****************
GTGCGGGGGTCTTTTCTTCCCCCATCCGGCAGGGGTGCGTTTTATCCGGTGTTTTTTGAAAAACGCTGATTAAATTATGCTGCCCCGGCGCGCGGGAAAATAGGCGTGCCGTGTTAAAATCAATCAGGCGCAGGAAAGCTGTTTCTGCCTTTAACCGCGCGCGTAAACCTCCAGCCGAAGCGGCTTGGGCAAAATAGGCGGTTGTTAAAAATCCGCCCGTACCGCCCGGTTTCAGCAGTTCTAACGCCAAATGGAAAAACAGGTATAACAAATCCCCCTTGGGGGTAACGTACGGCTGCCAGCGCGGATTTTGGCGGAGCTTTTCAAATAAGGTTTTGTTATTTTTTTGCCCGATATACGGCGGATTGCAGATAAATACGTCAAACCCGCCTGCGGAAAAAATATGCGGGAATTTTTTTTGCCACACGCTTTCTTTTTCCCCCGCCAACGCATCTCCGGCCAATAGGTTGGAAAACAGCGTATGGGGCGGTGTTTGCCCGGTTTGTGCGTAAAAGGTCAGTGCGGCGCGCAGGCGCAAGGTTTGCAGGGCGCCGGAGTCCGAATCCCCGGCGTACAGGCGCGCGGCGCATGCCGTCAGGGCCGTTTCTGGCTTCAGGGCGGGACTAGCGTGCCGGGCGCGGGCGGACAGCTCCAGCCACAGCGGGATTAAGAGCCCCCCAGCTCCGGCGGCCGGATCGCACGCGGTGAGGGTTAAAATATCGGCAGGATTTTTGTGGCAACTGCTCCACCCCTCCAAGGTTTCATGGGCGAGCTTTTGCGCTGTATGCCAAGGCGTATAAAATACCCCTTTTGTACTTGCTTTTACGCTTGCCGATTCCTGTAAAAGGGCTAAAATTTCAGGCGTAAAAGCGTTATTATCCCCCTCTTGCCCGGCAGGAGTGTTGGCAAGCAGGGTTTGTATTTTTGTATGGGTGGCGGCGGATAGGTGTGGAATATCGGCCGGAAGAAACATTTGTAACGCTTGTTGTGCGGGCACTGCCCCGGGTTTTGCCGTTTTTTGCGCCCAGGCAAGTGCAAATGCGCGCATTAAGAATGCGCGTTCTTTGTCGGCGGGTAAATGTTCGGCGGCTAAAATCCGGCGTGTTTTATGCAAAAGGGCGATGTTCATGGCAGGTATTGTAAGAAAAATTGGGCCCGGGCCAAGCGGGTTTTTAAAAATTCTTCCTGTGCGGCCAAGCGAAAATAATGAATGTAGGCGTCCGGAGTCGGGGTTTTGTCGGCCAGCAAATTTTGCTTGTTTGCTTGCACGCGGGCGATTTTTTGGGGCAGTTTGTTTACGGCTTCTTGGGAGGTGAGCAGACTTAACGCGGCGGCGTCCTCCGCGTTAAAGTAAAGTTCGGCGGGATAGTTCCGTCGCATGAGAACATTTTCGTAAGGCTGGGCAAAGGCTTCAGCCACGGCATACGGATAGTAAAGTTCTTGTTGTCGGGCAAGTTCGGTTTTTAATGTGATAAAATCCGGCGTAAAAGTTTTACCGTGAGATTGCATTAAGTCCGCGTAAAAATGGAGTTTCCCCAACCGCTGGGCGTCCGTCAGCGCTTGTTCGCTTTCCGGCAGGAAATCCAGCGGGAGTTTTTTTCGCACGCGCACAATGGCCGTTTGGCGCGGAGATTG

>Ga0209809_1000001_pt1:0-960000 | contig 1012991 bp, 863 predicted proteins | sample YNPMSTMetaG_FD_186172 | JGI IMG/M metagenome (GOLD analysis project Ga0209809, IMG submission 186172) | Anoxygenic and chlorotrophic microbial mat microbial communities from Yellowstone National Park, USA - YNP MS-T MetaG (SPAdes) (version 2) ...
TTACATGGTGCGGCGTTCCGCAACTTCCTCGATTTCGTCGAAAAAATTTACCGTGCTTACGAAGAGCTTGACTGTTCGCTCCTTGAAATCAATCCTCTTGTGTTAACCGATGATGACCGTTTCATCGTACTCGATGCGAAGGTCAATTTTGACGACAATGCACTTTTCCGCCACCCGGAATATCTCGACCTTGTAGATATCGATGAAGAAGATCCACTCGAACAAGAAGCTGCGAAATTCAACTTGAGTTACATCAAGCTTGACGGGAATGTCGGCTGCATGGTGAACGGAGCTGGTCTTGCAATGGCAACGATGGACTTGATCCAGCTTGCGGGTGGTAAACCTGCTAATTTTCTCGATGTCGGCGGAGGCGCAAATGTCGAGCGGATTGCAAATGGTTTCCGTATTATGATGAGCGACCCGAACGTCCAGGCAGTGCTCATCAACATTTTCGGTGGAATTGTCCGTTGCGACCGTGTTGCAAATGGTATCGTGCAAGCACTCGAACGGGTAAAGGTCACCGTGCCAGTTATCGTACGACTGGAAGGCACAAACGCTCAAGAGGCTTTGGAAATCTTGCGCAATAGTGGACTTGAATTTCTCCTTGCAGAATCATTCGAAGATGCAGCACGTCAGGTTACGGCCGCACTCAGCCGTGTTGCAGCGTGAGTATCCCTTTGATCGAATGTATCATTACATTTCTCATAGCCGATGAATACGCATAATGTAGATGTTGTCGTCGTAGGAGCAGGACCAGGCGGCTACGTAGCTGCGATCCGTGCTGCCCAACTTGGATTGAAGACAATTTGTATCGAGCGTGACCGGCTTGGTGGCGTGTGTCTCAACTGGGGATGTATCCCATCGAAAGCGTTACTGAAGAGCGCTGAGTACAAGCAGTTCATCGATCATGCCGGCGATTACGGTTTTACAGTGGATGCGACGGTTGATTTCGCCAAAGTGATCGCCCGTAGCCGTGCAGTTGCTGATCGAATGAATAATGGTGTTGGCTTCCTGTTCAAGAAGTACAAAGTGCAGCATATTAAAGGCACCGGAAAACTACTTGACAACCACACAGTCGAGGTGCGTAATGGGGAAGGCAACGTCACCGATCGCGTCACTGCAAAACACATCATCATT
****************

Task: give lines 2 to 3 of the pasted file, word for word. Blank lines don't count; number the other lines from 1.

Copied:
>Ga0209809_1000001_pt1:0-960000 | contig 1012991 bp, 863 predicted proteins | sample YNPMSTMetaG_FD_186172 | JGI IMG/M metagenome (GOLD analysis project Ga0209809, IMG submission 186172) | Anoxygenic and chlorotrophic microbial mat microbial communities from Yellowstone National Park, USA - YNP MS-T MetaG (SPAdes) (version 2) ...
TTACATGGTGCGGCGTTCCGCAACTTCCTCGATTTCGTCGAAAAAATTTACCGTGCTTACGAAGAGCTTGACTGTTCGCTCCTTGAAATCAATCCTCTTGTGTTAACCGATGATGACCGTTTCATCGTACTCGATGCGAAGGTCAATTTTGACGACAATGCACTTTTCCGCCACCCGGAATATCTCGACCTTGTAGATATCGATGAAGAAGATCCACTCGAACAAGAAGCTGCGAAATTCAACTTGAGTTACATCAAGCTTGACGGGAATGTCGGCTGCATGGTGAACGGAGCTGGTCTTGCAATGGCAACGATGGACTTGATCCAGCTTGCGGGTGGTAAACCTGCTAATTTTCTCGATGTCGGCGGAGGCGCAAATGTCGAGCGGATTGCAAATGGTTTCCGTATTATGATGAGCGACCCGAACGTCCAGGCAGTGCTCATCAACATTTTCGGTGGAATTGTCCGTTGCGACCGTGTTGCAAATGGTATCGTGCAAGCACTCGAACGGGTAAAGGTCACCGTGCCAGTTATCGTACGACTGGAAGGCACAAACGCTCAAGAGGCTTTGGAAATCTTGCGCAATAGTGGACTTGAATTTCTCCTTGCAGAATCATTCGAAGATGCAGCACGTCAGGTTACGGCCGCACTCAGCCGTGTTGCAGCGTGAGTATCCCTTTGATCGAATGTATCATTACATTTCTCATAGCCGATGAATACGCATAATGTAGATGTTGTCGTCGTAGGAGCAGGACCAGGCGGCTACGTAGCTGCGATCCGTGCTGCCCAACTTGGATTGAAGACAATTTGTATCGAGCGTGACCGGCTTGGTGGCGTGTGTCTCAACTGGGGATGTATCCCATCGAAAGCGTTACTGAAGAGCGCTGAGTACAAGCAGTTCATCGATCATGCCGGCGATTACGGTTTTACAGTGGATGCGACGGTTGATTTCGCCAAAGTGATCGCCCGTAGCCGTGCAGTTGCTGATCGAATGAATAATGGTGTTGGCTTCCTGTTCAAGAAGTACAAAGTGCAGCATATTAAAGGCACCGGAAAACTACTTGACAACCACACAGTCGAGGTGCGTAATGGGGAAGGCAACGTCACCGATCGCGTCACTGCAAAACACATCATCATT